Everyone is welcome at the Library as long as they abide by our Covenant. As it says in the Covenant, we consider Illumination Library to be “…an educational gateway, here to meet the intellectual, cultural and aesthetic needs of SL learners, educators, and all inquisitive residents.”
Our Covenant rules are simple and focused on respect, courtesy, collegiality, and good manners. (We do not tolerate any form of harassment, griefing, or begging; nudity / sexual play or indecent exposure; racist/sexist language or behavior; guns, weapons, cages, etc. Anyone involved in those types of activities will be promptly ejected and banned.
There are a few private residences on the Estate. These are well marked and trespassing should be avoided.) Infractions of the Covenant are rare but dealt with promptly and effectively on the few occasions they occur. As a result, Illumination Library is indeed a peaceful, welcoming, and safe place for all SL residents interested in cultural and educational pursuits.
I noticed that there are several places for prayer – I’d love to hear about why you included them. It’s particularly interesting to me as I feel like libraries are moving away from this perception as being sacred, silent places, and so I liked that there was space at Luminaux for prayer and contemplation.
I included [the prayer rug in the Main Library] to accompany an ancient Qu’ran I made (located in the Asian & Middle Eastern Reading Room). I happened across the prayer rug in my SL travels, so it seemed like a very good addition. It is so nice that you noticed this.
In addition to the lovely Catholic chapel, there is also a contemplative Buddhist shrine that I added, a large collection of Christian religious works in the Illumination Library Annex building, and a beautiful singing Qu’ran from the original Illumination Library collections. You are correct that the entire build presents a restful and magical place to relax and begin learning.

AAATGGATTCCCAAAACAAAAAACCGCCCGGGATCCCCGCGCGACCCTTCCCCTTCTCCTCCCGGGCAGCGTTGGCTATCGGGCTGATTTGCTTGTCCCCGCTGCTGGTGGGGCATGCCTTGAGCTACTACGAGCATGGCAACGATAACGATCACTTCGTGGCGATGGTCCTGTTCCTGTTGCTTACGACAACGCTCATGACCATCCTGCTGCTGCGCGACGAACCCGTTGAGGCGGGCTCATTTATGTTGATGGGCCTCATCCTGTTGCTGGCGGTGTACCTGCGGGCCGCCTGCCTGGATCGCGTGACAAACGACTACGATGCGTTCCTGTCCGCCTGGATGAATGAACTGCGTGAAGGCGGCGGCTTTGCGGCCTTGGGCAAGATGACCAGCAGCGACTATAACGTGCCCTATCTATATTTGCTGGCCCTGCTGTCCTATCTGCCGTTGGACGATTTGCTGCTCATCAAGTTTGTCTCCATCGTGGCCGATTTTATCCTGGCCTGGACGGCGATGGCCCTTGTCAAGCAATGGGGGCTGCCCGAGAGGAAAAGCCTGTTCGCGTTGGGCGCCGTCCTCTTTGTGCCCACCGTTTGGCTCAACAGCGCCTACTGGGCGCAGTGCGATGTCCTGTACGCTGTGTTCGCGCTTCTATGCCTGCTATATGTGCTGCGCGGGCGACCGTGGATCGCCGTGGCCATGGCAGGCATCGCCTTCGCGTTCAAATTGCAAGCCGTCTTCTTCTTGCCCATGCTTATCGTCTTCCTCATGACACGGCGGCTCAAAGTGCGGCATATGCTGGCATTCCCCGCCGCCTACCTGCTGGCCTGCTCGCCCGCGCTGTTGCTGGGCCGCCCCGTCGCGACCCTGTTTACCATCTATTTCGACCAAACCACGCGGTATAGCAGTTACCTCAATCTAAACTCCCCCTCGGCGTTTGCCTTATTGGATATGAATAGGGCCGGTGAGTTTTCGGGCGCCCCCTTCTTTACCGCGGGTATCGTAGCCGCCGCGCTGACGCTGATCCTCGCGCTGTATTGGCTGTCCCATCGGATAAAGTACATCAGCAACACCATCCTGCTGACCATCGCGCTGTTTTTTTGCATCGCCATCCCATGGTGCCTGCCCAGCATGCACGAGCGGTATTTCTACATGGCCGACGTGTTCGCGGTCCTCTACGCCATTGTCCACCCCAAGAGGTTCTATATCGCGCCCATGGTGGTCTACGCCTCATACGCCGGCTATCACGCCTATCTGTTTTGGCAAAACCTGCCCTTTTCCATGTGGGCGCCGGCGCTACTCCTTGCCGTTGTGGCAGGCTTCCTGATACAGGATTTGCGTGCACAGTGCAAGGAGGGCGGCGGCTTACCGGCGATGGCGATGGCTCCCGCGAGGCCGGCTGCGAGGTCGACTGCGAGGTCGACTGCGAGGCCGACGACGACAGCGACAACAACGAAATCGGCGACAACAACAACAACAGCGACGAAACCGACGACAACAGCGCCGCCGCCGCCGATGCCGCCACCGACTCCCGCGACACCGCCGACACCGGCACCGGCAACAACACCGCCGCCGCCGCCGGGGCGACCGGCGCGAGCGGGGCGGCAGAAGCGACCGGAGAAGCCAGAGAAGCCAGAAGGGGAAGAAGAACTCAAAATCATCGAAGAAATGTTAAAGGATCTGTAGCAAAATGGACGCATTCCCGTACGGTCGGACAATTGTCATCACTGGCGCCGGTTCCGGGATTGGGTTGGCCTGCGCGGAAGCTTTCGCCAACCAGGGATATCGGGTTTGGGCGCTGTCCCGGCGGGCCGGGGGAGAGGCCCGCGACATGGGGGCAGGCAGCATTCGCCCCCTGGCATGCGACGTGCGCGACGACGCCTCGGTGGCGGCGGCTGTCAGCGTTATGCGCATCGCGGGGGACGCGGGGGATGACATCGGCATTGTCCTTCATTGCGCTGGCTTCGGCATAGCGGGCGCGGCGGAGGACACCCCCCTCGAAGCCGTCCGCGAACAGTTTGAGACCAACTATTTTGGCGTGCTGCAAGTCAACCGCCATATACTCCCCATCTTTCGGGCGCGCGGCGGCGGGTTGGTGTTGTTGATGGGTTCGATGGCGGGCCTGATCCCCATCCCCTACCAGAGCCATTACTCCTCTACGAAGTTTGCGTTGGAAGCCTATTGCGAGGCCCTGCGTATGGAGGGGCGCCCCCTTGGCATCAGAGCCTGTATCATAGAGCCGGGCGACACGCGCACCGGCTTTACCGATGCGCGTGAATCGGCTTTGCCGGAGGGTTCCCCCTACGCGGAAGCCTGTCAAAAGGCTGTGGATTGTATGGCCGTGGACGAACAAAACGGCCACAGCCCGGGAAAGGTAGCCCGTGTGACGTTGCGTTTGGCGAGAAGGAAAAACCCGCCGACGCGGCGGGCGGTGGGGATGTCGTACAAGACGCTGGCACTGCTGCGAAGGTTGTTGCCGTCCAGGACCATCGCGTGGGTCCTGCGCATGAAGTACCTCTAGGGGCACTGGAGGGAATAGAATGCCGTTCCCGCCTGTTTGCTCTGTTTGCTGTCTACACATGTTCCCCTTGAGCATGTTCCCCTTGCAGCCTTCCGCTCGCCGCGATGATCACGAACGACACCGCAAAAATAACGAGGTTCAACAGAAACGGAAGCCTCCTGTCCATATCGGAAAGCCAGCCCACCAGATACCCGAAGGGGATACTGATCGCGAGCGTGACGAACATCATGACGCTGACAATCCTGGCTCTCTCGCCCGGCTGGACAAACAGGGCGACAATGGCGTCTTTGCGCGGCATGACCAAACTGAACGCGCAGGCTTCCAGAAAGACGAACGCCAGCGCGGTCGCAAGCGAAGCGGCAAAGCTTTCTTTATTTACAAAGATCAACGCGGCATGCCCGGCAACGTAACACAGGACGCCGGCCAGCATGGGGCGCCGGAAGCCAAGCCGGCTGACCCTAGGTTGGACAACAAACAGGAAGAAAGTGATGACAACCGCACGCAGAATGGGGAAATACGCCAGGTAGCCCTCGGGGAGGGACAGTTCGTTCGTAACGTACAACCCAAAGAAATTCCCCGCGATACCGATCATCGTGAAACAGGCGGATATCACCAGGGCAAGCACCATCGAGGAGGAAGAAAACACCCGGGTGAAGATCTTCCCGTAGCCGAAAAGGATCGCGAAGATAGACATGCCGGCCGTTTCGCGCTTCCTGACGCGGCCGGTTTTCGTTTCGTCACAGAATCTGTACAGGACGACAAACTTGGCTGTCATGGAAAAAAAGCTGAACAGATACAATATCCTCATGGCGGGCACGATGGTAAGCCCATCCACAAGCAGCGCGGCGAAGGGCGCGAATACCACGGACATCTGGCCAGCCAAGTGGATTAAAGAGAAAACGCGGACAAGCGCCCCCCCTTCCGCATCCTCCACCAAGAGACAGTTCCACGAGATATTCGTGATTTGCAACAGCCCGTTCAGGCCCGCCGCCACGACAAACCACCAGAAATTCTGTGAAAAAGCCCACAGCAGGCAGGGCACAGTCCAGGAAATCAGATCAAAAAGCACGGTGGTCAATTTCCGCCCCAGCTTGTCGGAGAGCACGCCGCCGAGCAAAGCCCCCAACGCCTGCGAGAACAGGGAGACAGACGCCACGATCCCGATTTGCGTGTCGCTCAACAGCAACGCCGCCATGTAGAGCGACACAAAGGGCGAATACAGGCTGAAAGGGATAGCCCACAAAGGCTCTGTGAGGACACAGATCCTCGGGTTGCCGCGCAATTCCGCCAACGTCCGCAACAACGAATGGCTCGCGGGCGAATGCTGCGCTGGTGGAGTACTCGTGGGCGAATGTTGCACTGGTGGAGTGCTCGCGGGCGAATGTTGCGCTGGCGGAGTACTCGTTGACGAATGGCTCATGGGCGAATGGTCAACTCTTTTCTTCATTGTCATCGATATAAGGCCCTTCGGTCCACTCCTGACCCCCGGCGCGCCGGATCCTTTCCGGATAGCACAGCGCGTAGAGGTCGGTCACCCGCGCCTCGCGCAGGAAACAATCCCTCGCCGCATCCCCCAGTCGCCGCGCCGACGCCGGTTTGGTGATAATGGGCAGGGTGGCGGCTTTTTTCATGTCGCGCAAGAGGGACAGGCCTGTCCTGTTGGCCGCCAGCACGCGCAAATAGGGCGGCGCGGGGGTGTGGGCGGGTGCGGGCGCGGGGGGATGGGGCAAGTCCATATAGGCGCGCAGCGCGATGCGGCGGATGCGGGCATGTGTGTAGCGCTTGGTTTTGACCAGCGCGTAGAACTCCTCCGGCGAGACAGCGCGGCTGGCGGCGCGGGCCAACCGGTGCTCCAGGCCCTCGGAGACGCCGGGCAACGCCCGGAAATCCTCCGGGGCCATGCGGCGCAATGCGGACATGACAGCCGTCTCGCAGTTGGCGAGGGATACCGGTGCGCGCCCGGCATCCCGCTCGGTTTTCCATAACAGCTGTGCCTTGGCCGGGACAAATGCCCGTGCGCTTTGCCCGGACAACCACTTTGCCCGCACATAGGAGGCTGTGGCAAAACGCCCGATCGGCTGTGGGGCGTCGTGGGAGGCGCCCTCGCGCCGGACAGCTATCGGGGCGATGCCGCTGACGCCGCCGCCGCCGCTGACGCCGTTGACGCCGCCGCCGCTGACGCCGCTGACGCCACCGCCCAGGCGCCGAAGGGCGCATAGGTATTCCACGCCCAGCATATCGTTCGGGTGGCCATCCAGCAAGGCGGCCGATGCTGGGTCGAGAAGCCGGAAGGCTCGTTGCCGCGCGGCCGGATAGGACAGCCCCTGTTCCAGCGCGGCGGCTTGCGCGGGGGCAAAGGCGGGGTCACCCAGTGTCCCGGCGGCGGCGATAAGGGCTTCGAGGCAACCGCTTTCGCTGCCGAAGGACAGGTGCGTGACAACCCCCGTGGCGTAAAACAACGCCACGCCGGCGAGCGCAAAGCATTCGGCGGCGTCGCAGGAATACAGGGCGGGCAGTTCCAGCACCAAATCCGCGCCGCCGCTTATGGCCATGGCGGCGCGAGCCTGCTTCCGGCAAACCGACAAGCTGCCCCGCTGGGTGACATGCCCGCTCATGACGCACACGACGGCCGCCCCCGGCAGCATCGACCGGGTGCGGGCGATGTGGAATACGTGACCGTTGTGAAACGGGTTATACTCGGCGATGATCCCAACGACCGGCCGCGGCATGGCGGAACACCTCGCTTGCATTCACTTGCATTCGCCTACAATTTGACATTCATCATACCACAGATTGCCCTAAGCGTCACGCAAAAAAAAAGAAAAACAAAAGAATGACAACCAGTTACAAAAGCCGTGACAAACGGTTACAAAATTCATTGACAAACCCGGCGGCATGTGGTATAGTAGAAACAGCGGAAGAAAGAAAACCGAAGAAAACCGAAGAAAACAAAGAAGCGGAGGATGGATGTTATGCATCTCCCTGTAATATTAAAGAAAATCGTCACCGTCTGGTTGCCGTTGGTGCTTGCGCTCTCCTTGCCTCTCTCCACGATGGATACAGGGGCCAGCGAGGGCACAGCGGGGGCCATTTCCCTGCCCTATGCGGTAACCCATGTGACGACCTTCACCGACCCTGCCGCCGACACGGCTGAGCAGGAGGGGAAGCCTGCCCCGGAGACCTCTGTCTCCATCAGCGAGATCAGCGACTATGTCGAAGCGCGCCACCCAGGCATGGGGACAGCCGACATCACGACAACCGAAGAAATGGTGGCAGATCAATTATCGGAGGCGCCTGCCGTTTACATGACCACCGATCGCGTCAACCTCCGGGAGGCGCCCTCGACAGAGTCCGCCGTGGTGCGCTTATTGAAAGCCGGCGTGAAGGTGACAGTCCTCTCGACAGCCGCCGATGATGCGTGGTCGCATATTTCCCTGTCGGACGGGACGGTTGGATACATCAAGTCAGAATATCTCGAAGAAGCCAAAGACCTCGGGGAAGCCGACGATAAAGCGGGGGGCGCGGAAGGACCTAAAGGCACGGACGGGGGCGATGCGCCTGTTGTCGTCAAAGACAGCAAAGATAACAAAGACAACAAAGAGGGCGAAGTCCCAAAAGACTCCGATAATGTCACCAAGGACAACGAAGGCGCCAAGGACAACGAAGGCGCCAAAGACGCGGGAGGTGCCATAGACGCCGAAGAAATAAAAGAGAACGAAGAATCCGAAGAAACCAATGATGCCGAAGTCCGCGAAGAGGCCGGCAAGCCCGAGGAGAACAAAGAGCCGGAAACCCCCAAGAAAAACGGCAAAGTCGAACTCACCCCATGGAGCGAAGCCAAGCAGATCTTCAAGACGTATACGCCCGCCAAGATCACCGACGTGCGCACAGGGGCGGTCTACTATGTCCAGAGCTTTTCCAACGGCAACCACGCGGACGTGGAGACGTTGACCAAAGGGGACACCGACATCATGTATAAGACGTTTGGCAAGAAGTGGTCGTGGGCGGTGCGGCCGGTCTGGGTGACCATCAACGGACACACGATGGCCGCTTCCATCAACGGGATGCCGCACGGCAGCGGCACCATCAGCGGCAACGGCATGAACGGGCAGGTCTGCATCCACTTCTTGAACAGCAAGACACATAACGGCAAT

Thank you for this amazing build! I am so excited to see how it will continue to evolve in the future…
The library collections and events will indeed continue to grow. We just completed a very successful book exhibit on Renaissance Women Writers, and other exhibits and events are in the works. To stay apprised of events and news, we invite people to join our Group, which is called Second Life Literary Foundation. I would especially invite readers who are interested in leading or helping with relevant book discussions and readings to contact me directly. Thank you kindly for your interest in Illumination Library!
I would definitely encourage everyone to visit the Illumination Library at Luminaux (and to embiggen some of the pictures I’ve included, so that you get to see Luminaux in all its glory) – in addition to being a fabulous example of a Second Life library, it is also a gorgeous location in its own right.
I look forward to continuing to explore what a library can be within the context of Second Life, and I think that this build has been a fantastic starting point for these reflections. I’d like to say a really big thank you to Farzaneh Eel for taking the time to share her thoughts and ideas – it was lovely to hear more about this place, and I look forward to seeing what happens next 🙂